A Discussion of Humor by Leroy Kent

Today, jokes have almost entirely disappeared from public contexts, and have become a discreet affair, reserved for trusted friends. This is a huge loss to society as a whole.

The dispute about the propriety of certain jokes is regularly rehashed. One side says that humor insidiously molds our attitudes and that we must vigilantly censor jokes that might offend in order to reduce prejudice and protect the powerless.

The other side wonders what has happened to our collective sense of humor. Possibly the shift to giving everyone participation trophies has made people too fragile to hear ideas that they may not agree with.

A number of people have taken exception with my attempts at humor. Those people espouse personal attacks and state with certainty their own moral and ethical superiority. But their rantings all suffer from one fatal flaw. Those persons have confused the target of the joke with the subject of the joke.

Humor is not achieved by advancing personal attacks on people or groups. Rather humor is achieved by the incongruity of the situation that people find themselves in. Incongruity theory proposes that humor occurs when a contradiction violates our expectations. When identified, it alters our perspective and produces laughter. In the language of standup comedy, the set-up creates the expectation and the punchline violates it.

As a recent example, I made a statement regarding a vegan in a BBQ restaurant. While vegans were the target of the joke, they were not the subject of the humor. Rather the subject of the humor is the incongruity of a vegan going to eat in a place that is unabashedly carnivorous. No one is saying or even implying that vegans are inferior. One of the best vegan chefs in the world currently resides in Cuenca, but I doubt if he would cook a steak for me if I went into his restaurant. In fact, I have huge admiration for his craft and freely admit he has far more talent than me in the creation of flavors.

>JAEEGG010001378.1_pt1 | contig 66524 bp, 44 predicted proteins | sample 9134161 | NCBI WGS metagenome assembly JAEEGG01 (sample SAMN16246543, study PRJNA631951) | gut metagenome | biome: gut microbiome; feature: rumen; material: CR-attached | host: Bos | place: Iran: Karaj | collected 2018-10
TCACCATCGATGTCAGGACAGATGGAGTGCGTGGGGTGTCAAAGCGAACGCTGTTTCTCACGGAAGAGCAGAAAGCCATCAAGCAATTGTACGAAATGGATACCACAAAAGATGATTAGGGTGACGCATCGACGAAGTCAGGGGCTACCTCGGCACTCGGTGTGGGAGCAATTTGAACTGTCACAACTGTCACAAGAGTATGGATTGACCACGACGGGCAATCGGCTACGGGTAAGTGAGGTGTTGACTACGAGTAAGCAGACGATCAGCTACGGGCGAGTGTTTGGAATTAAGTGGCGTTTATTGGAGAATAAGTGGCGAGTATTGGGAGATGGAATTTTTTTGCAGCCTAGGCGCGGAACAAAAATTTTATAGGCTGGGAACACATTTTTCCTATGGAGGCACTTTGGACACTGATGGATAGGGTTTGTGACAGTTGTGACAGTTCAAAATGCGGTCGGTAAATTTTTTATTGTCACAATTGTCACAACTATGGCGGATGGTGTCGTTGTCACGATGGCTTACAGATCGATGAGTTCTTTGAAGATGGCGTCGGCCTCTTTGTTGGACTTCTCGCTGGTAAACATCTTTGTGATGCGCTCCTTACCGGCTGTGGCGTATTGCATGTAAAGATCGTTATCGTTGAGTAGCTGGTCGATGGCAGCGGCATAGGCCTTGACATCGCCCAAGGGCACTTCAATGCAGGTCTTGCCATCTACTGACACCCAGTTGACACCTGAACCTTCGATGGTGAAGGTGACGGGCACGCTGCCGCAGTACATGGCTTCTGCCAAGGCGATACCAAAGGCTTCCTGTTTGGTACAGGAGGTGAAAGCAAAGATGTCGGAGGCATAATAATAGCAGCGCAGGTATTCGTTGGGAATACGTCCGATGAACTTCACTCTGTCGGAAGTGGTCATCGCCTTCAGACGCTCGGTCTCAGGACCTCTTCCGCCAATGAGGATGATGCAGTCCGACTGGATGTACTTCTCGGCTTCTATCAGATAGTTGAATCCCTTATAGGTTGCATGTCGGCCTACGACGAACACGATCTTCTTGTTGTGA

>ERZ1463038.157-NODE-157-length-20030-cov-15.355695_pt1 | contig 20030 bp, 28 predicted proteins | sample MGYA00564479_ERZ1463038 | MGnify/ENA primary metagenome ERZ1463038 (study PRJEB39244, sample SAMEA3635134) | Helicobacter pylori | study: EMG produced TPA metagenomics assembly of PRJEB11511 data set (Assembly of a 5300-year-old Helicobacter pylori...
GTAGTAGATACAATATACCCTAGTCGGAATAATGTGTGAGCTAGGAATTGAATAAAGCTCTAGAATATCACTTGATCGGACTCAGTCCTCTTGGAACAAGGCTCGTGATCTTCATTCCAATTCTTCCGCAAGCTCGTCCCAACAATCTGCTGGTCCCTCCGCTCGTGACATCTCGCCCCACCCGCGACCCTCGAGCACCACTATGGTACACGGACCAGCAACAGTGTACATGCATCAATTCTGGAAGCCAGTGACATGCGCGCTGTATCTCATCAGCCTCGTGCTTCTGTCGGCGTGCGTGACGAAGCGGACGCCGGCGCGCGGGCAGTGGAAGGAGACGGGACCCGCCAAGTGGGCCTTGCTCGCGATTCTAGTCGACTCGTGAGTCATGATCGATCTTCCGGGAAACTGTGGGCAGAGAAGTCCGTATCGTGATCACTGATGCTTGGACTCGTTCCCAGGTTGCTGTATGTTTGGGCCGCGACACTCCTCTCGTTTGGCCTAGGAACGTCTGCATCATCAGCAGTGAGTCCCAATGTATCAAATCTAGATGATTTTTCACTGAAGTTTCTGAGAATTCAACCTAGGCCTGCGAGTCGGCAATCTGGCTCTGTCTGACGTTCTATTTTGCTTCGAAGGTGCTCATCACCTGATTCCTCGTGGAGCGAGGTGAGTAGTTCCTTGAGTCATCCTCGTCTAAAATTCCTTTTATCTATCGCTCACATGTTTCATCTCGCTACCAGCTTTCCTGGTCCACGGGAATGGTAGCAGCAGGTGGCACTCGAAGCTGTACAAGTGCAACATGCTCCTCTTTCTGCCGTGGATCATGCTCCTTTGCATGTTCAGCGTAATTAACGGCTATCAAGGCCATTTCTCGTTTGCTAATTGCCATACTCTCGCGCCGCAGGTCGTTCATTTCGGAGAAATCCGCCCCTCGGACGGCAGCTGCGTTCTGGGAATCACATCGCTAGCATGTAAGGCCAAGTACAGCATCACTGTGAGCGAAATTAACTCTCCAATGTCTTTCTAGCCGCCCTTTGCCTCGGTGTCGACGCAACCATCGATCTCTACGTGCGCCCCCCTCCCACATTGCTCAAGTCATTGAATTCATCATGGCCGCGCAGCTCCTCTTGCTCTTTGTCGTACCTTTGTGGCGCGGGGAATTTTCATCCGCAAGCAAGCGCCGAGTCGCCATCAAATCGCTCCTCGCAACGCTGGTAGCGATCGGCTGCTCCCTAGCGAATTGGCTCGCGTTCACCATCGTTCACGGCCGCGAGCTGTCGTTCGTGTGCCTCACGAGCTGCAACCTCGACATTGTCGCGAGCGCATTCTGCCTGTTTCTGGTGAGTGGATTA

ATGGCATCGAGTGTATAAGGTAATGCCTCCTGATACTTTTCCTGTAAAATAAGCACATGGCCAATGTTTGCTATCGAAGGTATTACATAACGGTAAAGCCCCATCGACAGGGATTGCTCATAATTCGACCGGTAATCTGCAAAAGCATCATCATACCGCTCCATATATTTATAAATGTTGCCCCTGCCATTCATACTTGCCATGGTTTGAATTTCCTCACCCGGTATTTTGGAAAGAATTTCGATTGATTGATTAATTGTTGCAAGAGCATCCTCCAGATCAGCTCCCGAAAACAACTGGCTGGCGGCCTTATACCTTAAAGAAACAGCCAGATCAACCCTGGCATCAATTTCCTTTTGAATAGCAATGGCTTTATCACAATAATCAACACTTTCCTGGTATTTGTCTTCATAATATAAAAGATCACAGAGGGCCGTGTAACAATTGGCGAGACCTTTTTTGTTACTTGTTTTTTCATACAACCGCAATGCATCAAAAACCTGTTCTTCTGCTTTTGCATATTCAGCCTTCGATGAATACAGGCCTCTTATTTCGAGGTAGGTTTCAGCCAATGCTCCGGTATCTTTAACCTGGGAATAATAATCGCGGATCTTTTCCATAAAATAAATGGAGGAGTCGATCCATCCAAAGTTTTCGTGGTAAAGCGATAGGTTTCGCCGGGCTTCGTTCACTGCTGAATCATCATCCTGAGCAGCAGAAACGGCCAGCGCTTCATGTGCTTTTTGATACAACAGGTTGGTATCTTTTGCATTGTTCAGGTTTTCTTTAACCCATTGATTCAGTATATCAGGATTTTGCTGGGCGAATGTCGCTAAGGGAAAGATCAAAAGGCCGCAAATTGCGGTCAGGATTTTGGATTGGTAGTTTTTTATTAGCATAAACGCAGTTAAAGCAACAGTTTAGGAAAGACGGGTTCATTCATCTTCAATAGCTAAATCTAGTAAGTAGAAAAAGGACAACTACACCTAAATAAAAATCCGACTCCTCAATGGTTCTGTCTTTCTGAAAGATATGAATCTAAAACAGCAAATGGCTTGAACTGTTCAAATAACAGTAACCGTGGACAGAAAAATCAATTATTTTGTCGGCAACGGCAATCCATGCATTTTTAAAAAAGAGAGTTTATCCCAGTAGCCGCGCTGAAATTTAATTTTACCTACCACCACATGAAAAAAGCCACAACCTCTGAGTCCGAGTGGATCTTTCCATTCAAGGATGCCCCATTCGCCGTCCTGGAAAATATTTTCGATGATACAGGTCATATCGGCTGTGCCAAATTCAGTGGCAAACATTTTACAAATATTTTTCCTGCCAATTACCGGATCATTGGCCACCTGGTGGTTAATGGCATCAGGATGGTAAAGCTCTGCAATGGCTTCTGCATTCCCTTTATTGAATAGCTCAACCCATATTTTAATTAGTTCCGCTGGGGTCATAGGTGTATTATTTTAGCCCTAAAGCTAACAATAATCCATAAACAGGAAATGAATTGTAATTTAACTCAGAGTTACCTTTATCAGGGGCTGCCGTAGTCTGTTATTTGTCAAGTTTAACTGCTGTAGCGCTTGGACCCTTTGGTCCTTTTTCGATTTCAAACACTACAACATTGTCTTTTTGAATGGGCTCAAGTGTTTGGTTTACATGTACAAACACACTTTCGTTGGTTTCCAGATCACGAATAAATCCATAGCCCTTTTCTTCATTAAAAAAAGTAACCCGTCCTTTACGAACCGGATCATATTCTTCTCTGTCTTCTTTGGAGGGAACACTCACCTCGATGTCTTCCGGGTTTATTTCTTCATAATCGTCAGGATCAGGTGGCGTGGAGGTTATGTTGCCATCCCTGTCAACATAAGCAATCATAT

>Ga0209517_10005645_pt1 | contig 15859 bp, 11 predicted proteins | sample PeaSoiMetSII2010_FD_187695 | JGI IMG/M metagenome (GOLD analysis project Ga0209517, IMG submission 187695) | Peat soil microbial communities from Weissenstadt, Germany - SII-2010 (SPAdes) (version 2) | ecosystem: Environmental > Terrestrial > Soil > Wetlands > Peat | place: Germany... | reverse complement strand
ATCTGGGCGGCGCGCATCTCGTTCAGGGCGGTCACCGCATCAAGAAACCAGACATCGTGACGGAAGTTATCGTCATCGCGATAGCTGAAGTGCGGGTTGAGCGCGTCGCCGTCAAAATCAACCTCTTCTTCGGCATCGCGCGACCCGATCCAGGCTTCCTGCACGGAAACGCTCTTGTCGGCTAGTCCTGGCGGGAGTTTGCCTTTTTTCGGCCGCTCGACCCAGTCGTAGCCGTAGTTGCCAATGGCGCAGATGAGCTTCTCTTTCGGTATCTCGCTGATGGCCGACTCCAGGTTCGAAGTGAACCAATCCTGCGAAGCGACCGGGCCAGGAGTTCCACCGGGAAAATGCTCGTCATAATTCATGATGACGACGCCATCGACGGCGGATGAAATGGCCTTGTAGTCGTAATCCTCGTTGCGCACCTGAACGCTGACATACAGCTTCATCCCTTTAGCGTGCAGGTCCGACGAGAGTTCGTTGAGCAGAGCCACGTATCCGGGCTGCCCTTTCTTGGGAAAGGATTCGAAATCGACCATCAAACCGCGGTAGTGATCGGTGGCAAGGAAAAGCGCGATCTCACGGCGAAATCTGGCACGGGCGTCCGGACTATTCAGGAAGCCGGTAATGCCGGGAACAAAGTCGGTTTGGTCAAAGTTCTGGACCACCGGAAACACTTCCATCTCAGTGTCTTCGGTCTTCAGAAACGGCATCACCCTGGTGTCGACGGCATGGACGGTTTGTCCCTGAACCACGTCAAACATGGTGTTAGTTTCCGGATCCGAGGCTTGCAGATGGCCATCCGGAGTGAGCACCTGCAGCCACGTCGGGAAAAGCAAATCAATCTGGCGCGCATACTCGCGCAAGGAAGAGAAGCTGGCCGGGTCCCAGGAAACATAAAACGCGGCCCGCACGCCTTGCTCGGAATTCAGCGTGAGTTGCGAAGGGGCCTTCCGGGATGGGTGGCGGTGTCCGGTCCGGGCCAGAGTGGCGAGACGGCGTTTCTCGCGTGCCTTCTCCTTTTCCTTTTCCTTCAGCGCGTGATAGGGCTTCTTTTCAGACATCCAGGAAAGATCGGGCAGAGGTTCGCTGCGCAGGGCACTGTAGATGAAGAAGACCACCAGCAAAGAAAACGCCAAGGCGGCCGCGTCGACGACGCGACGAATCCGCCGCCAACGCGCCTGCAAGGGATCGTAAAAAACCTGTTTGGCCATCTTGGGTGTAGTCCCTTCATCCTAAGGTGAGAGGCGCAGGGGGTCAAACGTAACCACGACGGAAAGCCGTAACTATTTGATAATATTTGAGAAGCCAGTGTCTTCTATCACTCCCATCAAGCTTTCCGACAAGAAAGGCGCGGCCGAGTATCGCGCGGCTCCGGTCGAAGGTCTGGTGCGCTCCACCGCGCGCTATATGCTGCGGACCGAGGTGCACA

Humor is both complicated and demanding. It relies on ambiguity, insists on a nuanced understanding, can be exclusive, and requires forgiveness when it doesn’t land. Although these are difficult needs to satisfy, jokes offer much in return. Good jokes allow us to alter our perceptions, and by doing so often reveal our fundamental similarities by reminding us of one of the great spiritual principles—”There is no they!”

For those that wish to continue to engage in public attacks of a personal nature, feel free to carry on. I have big shoulders and thick skin. I can carry that load.

I write today only to make clear that I believe that humor is medicine for the soul. I will continue to publish remarks that I deem to be humorous. My humor may identify certain persons by group, but there is never any intent to berate or minimalize any of those persons or groups.

Research shows that even chimpanzees can laugh. I pity those that cannot laugh.

Leroy Kent

City: Cuenca

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